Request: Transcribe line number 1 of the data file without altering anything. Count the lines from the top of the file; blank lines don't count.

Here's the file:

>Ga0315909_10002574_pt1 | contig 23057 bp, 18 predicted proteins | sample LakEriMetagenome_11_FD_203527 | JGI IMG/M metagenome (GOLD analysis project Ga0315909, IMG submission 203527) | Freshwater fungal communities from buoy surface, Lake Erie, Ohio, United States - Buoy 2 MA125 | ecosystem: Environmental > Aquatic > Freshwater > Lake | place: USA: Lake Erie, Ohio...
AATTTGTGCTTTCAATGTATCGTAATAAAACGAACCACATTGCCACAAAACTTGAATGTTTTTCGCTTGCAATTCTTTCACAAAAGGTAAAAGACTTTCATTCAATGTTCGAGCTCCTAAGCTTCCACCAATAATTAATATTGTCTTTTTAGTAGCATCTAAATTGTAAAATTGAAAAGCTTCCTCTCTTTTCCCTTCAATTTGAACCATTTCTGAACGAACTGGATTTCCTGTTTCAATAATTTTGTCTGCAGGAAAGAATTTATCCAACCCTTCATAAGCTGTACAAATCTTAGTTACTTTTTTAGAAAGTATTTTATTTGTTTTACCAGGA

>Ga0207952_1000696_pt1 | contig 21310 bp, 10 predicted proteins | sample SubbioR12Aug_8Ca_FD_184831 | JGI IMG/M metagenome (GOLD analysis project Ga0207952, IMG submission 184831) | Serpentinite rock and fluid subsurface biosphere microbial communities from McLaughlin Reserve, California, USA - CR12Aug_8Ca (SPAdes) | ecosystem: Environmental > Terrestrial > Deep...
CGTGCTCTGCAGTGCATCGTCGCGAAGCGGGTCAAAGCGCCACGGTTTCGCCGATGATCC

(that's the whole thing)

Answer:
>Ga0315909_10002574_pt1 | contig 23057 bp, 18 predicted proteins | sample LakEriMetagenome_11_FD_203527 | JGI IMG/M metagenome (GOLD analysis project Ga0315909, IMG submission 203527) | Freshwater fungal communities from buoy surface, Lake Erie, Ohio, United States - Buoy 2 MA125 | ecosystem: Environmental > Aquatic > Freshwater > Lake | place: USA: Lake Erie, Ohio...